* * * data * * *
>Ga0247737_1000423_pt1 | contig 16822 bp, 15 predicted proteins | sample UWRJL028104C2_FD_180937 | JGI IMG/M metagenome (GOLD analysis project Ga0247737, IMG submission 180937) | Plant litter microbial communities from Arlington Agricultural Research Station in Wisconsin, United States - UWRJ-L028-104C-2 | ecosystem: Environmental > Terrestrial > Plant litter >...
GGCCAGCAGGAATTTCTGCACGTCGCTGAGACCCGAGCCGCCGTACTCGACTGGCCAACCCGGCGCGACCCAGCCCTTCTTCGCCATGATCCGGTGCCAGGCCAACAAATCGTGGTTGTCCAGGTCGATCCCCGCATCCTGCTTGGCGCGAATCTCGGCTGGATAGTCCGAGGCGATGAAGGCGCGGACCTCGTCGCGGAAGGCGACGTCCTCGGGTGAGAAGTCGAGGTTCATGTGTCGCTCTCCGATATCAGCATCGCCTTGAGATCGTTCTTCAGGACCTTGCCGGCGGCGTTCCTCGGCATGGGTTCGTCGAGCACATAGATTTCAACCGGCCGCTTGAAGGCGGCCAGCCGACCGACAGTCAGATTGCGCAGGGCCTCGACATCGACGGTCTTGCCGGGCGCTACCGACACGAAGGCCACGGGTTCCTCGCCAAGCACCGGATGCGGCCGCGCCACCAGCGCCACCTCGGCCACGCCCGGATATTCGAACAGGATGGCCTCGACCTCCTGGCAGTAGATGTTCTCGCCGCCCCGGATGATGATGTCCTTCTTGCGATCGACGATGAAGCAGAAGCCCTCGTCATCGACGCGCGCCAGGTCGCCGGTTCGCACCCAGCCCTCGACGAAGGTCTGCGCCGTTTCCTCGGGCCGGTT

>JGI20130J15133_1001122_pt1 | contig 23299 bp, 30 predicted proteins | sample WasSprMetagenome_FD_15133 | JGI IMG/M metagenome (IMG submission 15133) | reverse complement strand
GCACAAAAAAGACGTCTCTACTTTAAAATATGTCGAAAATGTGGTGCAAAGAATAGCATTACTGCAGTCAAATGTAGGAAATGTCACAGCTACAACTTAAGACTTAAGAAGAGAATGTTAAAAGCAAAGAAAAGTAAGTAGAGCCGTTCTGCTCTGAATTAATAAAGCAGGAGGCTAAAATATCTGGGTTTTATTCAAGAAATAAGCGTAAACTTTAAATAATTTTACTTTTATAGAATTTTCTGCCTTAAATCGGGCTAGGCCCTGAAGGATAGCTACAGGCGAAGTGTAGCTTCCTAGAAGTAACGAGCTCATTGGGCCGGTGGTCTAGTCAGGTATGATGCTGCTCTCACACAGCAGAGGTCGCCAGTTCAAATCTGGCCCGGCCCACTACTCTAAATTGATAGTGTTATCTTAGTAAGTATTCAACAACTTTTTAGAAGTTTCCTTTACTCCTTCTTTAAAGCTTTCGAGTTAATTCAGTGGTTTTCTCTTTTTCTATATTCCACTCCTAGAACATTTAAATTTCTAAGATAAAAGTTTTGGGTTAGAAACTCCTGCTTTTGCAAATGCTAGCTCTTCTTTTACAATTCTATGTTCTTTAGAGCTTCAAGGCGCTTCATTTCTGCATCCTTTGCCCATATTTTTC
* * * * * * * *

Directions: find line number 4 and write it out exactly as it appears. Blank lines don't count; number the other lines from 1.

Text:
GCACAAAAAAGACGTCTCTACTTTAAAATATGTCGAAAATGTGGTGCAAAGAATAGCATTACTGCAGTCAAATGTAGGAAATGTCACAGCTACAACTTAAGACTTAAGAAGAGAATGTTAAAAGCAAAGAAAAGTAAGTAGAGCCGTTCTGCTCTGAATTAATAAAGCAGGAGGCTAAAATATCTGGGTTTTATTCAAGAAATAAGCGTAAACTTTAAATAATTTTACTTTTATAGAATTTTCTGCCTTAAATCGGGCTAGGCCCTGAAGGATAGCTACAGGCGAAGTGTAGCTTCCTAGAAGTAACGAGCTCATTGGGCCGGTGGTCTAGTCAGGTATGATGCTGCTCTCACACAGCAGAGGTCGCCAGTTCAAATCTGGCCCGGCCCACTACTCTAAATTGATAGTGTTATCTTAGTAAGTATTCAACAACTTTTTAGAAGTTTCCTTTACTCCTTCTTTAAAGCTTTCGAGTTAATTCAGTGGTTTTCTCTTTTTCTATATTCCACTCCTAGAACATTTAAATTTCTAAGATAAAAGTTTTGGGTTAGAAACTCCTGCTTTTGCAAATGCTAGCTCTTCTTTTACAATTCTATGTTCTTTAGAGCTTCAAGGCGCTTCATTTCTGCATCCTTTGCCCATATTTTTC